William Breese v. United States, No. 476

CourtUnited States Supreme Court
Writing for the CourtHolmes
Citation33 S.Ct. 1,226 U.S. 1,57 L.Ed. 97
Docket NumberNo. 476
Decision Date28 October 1912
PartiesWILLIAM E. BREESE and Joseph E. Dickerson v. UNITED STATES

226 U.S. 1
33 S.Ct. 1
57 L.Ed. 97
WILLIAM E. BREESE and Joseph E. Dickerson

v.

UNITED STATES.

No. 476.
Argued October 15, 1912.
Decided October 28, 1912.

Page 2

Messrs. Charles A. Douglas, John S. Adams, Thomas Ruffin, James H. Merrimon, Gibbs L. Baker, and Hugh H. Obear for Breese and Dickerson.

[Argument of Counsel from pages 2-5 intentionally omitted]

Page 5

Assistant Attorney General Denison and Mr. Louis G. Bissell for the United States.

[Argument of Counsel from pages 5-7 intentionally omitted]

Page 7

Mr. Justice Holmes delivered the opinion of the court:

This case comes here on a certificate which may be summed up as follows: The defendants were indicted in 1897 under Rev. Stat. § 5440, U. S. Comp. Stat. 1901, p. 3676, for a conspiracy to embezzle funds of a national bank. In the following term, on November 6, 1897, they were ordered to plead, and pleaded not guilty; but the order provided that the plea should not 'prevent their taking advantage, upon motion in arrest of judgment, or on motion for a new trial, of all matters and things which could be taken advantage of by motion to quash or demurrer; upon motion in arrest of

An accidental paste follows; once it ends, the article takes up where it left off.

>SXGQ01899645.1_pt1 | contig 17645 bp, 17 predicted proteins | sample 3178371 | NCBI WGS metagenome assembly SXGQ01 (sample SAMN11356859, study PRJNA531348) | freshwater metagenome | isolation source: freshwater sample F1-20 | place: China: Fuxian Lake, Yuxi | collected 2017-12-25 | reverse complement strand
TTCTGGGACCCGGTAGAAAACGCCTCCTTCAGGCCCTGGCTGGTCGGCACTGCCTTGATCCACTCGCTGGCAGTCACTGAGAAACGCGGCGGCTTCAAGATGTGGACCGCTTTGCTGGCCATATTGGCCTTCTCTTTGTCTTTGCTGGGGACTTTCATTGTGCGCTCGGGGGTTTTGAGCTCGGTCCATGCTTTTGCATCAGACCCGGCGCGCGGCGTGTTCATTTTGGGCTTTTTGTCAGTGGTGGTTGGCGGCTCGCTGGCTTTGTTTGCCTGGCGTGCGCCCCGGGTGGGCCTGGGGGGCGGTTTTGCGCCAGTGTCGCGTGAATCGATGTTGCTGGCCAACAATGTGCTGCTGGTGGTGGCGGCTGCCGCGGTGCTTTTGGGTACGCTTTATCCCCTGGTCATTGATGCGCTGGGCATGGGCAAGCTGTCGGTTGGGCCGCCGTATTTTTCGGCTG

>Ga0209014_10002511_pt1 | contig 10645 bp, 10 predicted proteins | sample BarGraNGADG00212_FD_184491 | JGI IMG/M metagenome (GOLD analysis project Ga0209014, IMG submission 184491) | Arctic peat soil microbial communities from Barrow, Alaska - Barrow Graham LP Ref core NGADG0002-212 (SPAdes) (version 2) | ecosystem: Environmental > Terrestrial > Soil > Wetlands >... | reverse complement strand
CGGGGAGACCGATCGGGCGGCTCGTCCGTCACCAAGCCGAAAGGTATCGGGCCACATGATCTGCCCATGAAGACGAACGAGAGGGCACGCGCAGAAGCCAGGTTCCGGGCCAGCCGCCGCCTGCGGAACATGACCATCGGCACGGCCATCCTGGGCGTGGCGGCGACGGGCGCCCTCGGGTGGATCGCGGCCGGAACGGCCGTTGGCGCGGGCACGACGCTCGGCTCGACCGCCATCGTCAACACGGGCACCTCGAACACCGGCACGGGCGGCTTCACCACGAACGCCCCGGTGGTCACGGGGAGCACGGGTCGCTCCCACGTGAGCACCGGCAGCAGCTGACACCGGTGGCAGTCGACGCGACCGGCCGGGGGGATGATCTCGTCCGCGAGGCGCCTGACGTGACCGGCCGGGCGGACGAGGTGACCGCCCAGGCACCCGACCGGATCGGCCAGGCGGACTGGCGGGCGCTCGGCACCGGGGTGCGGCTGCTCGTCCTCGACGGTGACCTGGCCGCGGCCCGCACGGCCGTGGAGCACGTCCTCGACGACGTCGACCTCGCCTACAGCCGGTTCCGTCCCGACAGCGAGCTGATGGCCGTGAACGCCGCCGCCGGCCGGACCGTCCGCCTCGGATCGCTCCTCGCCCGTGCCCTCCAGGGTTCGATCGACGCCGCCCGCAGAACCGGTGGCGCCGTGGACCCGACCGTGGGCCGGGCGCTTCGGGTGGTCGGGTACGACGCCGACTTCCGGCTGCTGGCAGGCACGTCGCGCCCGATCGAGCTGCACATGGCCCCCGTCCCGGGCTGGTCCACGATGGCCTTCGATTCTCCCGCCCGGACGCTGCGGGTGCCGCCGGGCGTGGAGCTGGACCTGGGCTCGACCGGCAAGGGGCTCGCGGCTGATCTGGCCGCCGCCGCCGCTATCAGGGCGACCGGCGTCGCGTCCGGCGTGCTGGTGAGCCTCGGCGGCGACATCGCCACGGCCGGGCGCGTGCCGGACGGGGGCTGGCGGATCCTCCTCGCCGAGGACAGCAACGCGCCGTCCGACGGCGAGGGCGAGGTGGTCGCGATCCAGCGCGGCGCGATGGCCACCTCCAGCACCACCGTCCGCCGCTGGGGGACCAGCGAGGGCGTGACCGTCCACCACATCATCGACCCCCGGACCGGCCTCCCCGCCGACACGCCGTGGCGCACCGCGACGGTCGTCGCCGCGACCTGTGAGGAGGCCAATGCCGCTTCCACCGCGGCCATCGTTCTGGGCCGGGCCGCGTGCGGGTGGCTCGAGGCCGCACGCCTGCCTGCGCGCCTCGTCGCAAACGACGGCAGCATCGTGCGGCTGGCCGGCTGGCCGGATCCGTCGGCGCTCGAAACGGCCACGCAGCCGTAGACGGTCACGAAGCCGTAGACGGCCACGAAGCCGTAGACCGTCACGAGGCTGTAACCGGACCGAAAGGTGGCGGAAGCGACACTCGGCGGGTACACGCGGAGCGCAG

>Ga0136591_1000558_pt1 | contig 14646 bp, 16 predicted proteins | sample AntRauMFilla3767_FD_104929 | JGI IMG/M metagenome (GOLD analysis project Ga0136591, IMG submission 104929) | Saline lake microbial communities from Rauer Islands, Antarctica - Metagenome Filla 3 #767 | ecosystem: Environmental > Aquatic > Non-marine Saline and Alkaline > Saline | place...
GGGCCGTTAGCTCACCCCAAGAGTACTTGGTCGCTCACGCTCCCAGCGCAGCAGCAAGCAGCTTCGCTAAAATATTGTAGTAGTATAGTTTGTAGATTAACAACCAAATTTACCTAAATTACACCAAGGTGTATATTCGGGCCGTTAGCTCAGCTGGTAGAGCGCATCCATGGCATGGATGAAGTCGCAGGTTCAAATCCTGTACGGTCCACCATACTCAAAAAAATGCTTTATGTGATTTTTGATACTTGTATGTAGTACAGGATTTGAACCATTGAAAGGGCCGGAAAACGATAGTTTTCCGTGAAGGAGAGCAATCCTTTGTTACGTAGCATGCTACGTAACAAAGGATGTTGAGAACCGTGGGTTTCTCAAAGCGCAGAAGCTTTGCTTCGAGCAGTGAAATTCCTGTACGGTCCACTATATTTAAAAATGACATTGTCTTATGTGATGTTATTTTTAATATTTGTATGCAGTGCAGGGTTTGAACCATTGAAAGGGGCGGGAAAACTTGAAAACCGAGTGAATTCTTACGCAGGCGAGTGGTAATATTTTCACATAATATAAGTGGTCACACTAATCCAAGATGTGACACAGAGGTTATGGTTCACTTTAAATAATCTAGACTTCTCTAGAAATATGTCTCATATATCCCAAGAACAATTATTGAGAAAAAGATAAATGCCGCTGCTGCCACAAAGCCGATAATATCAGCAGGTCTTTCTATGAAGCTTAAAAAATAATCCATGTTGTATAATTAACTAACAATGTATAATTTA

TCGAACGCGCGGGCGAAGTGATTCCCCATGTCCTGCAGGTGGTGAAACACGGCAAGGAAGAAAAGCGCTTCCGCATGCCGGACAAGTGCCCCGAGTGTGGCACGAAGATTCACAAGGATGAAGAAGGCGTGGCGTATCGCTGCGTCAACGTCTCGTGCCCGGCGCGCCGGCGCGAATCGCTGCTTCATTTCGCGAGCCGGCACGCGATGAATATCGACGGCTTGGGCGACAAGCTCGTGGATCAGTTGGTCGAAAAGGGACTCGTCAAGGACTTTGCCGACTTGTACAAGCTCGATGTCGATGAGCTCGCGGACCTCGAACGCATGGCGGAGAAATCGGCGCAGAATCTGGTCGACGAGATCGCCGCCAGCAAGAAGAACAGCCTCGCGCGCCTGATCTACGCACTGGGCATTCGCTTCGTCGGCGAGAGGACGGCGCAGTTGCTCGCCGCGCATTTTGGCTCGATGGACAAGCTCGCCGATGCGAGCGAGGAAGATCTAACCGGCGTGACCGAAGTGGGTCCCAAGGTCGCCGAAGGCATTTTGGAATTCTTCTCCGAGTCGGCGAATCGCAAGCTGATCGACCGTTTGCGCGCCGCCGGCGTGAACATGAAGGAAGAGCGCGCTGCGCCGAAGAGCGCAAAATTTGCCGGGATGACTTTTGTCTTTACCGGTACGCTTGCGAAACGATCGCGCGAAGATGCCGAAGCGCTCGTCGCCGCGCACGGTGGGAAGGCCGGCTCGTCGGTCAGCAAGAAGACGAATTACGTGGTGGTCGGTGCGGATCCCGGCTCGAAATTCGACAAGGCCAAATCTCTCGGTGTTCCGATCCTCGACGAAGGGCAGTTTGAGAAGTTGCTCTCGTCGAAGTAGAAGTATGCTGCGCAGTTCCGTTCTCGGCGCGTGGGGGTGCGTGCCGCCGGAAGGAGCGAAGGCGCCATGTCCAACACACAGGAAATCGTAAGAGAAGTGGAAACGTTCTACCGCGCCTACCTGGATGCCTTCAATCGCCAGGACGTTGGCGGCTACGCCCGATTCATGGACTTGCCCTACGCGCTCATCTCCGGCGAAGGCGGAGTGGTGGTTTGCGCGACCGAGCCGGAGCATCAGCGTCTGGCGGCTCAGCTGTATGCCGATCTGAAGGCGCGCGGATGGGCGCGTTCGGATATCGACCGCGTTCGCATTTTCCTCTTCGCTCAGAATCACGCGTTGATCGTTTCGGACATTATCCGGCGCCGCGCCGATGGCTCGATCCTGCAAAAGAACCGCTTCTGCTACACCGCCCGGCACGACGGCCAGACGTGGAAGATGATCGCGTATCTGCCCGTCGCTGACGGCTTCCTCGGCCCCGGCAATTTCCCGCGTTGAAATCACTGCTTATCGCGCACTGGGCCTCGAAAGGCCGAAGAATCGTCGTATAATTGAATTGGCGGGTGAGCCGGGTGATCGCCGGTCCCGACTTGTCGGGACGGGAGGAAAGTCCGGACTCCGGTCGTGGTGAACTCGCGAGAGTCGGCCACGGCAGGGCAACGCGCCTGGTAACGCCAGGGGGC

Page 8

judgment or for a new trial, all such matters and things shall be heard and determined as if the same were being heard upon motion to quash or demurrer.' After the trial of another case, this one was called for trial at the May term, 1908. The defendants then pleaded in abatement and moved to quash on the ground of the disqualification of three grand jurors, but the plea and motion were not maintained by the facts. 172 Fed. 761. The case was put down for trial again on June 21, 1909. The defendants again pleaded in abatement and moved to quash on the ground that the foreman of the grand jury delivered the indictment to the judge during the session of the court, but in the absence of the other grand jurors. The court denied the plea and overruled the motion. A jury was sworn, the defendants were tried and found guilty, and after a motion for a new trial had been made on the same ground as above, and overruled, they were sentenced. 172 Fed. 768. The question is whether the last-mentioned plea and motions should have been sustained.

The facts are 'that more than twelve grand jurors voted to find the indictment a true bill. That when this action had been taken, the grand jury was in session in a room adjoining the court room, on the same floor, with a door opening into the court room. The foreman left the grand jury, went into the court room with the bill of indictment, and handed it to Judge Purnell, the presiding judge, in person, the judge being then on the bench and the court open, and that the judge looked over the indictment and handed it to the clerk in open court, and that the foreman then returned to the grand jury room and proceeded with the business of the grand jury there assembled; that the grand jury did not accompany him when he brought the bill of indictment into the court room and handed it to the court.' The mode of proceeding was the same as that prescribed by the laws of North Carolina. The clerk filed

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the indictment and made the following entry: 'United States v. W. E. Breese, W. H. Penland, and J. E. Dickerson, Indct.: Conspiracy and embezzlement, Oct. Term. 1897. 'A true bill. J. M. Allen, foreman.' In the above-entitled cause it is ordered by the court, upon motion of the district attorney, that the said cause, together with all the papers therein, be transferred to Asheville, to be there tried at the next term of the said court, to be held on the 1st Monday in November next.'